So far, the government has sought to address this by working on the ease of doing business. How long did it take to register a company, how long did tax filing take or how long did the enforcement of contracts take.
“Now they’ve moved from ease of doing business to addressing the cost of doing business,” says Sachchidanand Shukla, chief economist at Mahindra & Mahindra. This has been a paradigm shift for the industry.
In this year’s Budget, the finance minister announced an outlay of ₹1.97 lakh crore for production-linked incentive (PLI) schemes. The government estimates that the minimum production, as a result of these PLI schemes, will be $500 billion over the next five years, according to the Press Information Bureau. In addition to PLI, in August, the government notified the Rebate of State and Central Taxes and Levies (RoSCTL) that would refund levies until March 2024. There is also the Remission of Duties and Taxes on Exported Products that has yet to be notified.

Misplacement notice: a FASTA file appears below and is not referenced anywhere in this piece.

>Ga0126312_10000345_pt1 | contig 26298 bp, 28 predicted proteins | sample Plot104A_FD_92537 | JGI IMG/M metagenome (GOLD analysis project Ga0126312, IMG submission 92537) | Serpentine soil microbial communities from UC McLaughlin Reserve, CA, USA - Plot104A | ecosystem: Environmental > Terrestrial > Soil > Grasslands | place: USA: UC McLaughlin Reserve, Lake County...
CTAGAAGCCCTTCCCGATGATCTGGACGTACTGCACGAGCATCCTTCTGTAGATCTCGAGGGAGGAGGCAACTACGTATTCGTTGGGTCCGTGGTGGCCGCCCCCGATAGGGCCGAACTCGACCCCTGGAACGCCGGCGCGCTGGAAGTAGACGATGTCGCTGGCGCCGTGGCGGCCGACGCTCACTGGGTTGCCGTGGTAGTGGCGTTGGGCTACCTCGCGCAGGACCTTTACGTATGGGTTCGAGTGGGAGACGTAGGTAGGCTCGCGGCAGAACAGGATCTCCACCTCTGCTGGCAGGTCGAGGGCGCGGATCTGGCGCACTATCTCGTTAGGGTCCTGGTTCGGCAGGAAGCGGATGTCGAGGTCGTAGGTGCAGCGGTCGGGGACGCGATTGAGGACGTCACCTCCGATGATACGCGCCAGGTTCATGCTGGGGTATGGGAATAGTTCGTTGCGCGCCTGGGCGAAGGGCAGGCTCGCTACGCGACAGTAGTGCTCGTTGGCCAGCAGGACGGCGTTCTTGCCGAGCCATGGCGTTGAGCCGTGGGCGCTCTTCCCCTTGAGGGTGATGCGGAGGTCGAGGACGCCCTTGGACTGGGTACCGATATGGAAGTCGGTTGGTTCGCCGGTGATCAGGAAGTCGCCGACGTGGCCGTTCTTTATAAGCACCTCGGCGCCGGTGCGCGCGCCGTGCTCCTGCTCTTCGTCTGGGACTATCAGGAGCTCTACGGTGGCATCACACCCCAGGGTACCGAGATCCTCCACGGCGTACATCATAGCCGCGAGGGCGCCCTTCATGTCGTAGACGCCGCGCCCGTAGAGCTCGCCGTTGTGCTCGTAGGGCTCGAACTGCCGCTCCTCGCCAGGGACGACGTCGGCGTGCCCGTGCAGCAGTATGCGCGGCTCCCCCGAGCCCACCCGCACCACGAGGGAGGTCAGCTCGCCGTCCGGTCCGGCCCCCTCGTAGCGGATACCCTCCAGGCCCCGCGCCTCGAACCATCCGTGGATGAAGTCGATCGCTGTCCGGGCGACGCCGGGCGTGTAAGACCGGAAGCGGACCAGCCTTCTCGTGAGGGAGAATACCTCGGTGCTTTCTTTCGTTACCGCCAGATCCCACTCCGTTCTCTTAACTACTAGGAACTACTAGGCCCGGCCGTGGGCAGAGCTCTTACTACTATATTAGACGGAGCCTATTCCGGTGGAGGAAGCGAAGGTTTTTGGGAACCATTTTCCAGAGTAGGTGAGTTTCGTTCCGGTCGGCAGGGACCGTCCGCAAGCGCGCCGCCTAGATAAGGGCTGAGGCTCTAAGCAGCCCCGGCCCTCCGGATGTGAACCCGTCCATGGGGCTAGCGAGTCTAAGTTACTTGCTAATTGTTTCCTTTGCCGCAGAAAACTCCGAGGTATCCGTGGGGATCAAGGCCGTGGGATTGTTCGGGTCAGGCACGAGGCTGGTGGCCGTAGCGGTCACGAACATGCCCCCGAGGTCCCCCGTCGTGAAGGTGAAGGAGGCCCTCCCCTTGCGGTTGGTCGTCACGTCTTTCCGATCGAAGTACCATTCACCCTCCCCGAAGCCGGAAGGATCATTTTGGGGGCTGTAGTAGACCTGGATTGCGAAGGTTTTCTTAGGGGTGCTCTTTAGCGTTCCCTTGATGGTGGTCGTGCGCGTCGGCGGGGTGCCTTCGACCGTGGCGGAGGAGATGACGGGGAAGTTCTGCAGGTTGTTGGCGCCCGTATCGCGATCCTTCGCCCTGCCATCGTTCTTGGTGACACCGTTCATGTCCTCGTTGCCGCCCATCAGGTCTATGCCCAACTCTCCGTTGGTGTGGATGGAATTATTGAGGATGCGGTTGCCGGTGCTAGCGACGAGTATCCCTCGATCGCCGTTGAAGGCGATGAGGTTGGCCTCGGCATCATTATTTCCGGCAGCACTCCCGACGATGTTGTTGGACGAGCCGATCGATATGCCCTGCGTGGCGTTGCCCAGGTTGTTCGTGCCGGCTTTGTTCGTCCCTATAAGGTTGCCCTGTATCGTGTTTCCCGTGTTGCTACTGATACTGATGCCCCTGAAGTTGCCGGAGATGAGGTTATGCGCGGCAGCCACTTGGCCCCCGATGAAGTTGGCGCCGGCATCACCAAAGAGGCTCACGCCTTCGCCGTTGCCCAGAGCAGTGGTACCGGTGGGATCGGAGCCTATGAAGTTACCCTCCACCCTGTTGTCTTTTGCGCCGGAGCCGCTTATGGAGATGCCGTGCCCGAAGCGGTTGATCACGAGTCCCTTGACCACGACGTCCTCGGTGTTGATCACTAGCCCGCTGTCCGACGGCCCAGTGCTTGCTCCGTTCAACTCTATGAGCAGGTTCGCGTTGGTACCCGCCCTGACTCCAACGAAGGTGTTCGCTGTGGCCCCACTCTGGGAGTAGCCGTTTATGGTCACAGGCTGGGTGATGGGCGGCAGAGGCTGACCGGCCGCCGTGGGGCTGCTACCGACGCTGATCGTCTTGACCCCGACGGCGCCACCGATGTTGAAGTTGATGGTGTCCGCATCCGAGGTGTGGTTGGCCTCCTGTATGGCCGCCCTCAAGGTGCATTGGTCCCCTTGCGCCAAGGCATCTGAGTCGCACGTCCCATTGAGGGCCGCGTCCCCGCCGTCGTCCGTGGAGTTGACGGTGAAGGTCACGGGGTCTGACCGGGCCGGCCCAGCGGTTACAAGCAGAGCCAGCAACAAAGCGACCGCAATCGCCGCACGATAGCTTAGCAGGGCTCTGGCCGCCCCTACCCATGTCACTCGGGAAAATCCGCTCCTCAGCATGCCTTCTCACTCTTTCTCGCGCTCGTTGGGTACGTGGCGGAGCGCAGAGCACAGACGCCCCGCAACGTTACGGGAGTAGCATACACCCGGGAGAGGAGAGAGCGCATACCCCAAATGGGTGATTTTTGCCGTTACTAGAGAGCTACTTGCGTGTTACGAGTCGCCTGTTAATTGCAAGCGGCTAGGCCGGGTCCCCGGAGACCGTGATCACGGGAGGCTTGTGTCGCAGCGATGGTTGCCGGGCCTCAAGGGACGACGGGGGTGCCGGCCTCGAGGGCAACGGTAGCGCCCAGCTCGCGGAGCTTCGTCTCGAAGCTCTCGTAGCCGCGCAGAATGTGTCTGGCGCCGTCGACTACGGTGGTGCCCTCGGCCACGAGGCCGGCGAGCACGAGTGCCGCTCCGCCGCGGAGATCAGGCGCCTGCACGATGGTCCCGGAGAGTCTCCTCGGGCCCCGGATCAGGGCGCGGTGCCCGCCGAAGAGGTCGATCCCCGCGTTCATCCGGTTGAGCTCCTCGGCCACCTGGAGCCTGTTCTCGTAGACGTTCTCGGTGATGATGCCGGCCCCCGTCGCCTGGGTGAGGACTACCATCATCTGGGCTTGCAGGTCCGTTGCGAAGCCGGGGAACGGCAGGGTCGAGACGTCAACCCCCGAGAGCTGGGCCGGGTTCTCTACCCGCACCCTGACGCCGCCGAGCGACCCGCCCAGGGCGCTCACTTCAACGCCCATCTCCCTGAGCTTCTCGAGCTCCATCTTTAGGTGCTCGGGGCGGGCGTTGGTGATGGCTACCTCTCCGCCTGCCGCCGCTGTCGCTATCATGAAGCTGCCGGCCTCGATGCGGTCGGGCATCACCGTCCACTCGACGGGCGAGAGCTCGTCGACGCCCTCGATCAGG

According to Jain of Indo Count, a problem investors had was calibrating earnings as earlier refund schemes were notified for a year. Now these longer-term measures would give more clarity to entrepreneurs planning to make investments in manufacturing.
Over the last three months, Indian exporters have benefited from a resurgence of demand in the West as high vaccination rates coupled with income support during the pandemic have kept demand elevated. This, coupled with the “pattern of the second wave that has seen infections spike in Malaysia, Indonesia, Thailand and Vietnam, have seen buyers switch away from producers in these countries”, says Abheek Barua, chief economist at HDFC Bank. He’s unsure whether this switch could be long lasting.
Categories like auto ancillaries and engineering goods have benefited as a result. There are also specific categories like women’s uppers or home textiles where India has built a niche. The demand for software exports continues to be strong as companies have upped spending on digitisation of their businesses.
But the longer term trajectory for exports is uncertain as Barua points out that there is as yet no evidence of buyers adopting a China-plus-one strategy and Indian exporters benefiting from it. He would like to wait before he makes a final assessment. “This is so far a cyclical uptick and I haven’t seen anything structural,” he says.